Some features of this site are not compatible with your browser. Install Opera Mini to better experience this site.

Notes from the Field

One Final Note from Dryden

April 8th, 2011 by Kelly Brunt

MABEL: Flying on a high-altitude aircraft at the brink of space, the MABEL instrument is helping scientists to simulate measurements from NASA’s next ice-observing satellite, ICESat-2.

April 8, 2011

Today, I caught this video on the NASAexplorer channel on YouTube:

It covers Jake Bleacher’s work in understanding lava-sheet inflation
(see his video, which covers this interesting geologic process). On
MABEL’s last mission (4/5), we surveyed some of Jake’s sites in both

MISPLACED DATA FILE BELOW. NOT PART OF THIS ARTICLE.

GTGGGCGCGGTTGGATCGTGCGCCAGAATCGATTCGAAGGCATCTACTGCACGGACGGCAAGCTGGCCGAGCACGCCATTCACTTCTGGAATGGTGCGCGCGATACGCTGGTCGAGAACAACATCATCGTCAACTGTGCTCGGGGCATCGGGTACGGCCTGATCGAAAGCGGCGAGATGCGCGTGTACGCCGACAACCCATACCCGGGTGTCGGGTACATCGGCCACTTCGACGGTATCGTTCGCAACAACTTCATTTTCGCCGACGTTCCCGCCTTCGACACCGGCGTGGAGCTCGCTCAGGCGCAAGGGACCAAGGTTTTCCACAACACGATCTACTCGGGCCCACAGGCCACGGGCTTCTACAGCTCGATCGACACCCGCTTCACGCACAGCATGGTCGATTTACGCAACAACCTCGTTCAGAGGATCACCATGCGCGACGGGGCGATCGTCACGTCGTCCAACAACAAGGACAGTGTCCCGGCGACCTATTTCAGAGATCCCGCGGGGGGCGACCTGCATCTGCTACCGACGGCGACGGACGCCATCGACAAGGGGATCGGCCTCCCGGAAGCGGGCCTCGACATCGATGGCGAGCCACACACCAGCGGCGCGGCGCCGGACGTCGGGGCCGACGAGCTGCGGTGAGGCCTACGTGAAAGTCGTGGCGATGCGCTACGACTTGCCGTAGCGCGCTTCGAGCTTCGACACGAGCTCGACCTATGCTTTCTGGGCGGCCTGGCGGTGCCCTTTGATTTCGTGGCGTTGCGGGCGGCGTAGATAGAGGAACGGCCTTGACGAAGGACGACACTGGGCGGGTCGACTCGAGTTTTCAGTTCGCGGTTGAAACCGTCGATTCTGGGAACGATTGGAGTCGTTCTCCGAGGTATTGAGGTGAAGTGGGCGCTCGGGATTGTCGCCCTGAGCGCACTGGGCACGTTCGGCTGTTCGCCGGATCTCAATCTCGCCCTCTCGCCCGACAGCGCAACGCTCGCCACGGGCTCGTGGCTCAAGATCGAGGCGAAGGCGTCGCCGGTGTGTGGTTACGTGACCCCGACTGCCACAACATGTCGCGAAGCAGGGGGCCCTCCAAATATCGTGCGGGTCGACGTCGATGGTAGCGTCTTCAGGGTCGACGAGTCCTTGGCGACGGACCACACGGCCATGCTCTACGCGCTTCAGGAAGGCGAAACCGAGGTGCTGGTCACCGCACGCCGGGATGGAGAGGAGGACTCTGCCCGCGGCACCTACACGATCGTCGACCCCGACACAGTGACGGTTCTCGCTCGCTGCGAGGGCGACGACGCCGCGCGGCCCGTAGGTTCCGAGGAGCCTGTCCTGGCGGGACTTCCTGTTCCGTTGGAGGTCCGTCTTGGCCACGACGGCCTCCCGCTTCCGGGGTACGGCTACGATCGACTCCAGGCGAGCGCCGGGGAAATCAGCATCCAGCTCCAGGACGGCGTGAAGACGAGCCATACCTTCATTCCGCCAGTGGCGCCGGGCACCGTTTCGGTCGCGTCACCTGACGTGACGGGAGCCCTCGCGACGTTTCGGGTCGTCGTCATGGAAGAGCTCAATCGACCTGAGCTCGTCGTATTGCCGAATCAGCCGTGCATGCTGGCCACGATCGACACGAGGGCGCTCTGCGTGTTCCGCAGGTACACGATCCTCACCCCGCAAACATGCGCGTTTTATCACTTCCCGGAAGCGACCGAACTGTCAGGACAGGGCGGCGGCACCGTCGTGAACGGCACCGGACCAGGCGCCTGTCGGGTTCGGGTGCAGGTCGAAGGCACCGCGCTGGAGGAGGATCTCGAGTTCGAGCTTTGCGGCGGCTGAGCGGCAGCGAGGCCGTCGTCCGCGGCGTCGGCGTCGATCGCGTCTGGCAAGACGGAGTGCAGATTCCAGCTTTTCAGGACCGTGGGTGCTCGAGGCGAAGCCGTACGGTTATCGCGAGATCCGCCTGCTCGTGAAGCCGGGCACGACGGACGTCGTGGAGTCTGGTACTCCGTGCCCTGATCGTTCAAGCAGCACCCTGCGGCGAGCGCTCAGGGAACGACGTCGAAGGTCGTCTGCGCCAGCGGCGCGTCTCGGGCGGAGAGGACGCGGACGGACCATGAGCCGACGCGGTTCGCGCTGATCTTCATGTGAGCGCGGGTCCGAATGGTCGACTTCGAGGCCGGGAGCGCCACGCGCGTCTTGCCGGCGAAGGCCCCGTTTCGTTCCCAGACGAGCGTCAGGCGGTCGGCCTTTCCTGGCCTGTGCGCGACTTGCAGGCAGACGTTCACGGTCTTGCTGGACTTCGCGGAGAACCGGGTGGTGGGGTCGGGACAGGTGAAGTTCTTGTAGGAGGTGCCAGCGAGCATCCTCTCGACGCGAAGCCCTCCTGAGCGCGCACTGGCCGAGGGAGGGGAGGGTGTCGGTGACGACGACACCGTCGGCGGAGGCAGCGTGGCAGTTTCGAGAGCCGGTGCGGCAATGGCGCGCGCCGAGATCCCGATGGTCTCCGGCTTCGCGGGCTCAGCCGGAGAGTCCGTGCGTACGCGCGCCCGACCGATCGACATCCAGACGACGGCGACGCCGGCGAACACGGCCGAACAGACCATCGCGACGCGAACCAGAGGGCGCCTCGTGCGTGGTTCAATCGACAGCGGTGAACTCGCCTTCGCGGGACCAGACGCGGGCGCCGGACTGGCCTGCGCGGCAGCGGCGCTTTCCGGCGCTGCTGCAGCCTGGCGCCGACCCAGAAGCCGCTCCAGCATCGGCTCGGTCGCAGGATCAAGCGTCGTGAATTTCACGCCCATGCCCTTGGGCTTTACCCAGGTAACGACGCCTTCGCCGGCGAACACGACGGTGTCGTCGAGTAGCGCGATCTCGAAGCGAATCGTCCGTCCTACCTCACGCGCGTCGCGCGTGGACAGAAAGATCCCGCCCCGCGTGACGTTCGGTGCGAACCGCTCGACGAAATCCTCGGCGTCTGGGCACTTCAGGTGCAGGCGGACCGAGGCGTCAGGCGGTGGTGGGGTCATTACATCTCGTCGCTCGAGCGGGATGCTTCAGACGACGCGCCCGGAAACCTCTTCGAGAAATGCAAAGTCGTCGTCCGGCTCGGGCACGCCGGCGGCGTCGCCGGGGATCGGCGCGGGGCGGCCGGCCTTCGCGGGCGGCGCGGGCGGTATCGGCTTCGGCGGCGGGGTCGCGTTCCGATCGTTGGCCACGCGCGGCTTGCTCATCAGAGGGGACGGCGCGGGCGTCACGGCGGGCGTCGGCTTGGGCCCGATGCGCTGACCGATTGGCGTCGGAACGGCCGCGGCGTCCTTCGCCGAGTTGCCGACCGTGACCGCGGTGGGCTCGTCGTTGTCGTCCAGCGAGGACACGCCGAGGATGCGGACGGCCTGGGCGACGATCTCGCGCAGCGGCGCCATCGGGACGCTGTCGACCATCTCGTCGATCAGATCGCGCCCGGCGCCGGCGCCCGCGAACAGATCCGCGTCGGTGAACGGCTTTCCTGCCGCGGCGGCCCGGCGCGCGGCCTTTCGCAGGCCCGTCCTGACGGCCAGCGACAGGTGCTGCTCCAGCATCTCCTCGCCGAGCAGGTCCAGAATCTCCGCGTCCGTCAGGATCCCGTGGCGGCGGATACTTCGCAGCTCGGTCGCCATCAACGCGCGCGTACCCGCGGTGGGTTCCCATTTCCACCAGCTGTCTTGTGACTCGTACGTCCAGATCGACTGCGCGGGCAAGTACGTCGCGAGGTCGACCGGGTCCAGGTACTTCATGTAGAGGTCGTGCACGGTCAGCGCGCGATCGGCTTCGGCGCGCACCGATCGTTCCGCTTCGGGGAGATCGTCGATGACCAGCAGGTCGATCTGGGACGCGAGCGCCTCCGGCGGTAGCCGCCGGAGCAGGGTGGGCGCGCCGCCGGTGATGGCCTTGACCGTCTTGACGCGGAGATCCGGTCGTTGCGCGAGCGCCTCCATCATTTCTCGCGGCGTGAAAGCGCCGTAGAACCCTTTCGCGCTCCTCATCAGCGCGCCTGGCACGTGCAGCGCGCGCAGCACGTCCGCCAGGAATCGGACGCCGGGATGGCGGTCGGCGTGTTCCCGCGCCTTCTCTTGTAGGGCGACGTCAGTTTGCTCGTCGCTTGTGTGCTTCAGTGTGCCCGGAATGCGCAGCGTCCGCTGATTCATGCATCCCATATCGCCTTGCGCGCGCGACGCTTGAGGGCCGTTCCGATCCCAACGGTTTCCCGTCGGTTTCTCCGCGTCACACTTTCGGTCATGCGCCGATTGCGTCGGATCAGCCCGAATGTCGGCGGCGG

Arizona and New Mexico.

The lava sheets that Jake studies are very broad, flat regions. For
his work, he has kinematic GPS data across sections of these sheets.
We mimicked Jake’s traverses (from 65,000 feet up) to gather
ground-truth data for MABEL. Additionally, because MABEL samples in a
swath pattern, as opposed to just over a single point, we hope to
provide Jake with additional information about his survey areas.

MABEL is an airborne simulator of the laser altimeter that will be
aboard the ICESat-2 satellite. ICEsat-2 is designed to look at ice
sheets, not lava sheets. So this MABEL mission  over Jake’s sites
represents the cooperative nature, typical of the different geoscience
disciplines, at Goddard Space Flight Center.

Well, we are pretty much finished out here. The engineers flew home
today and there are only a couple of us still here, flying out
tomorrow. We hope to return to the field with MABEL sometime later in
the summer.

Comments are closed.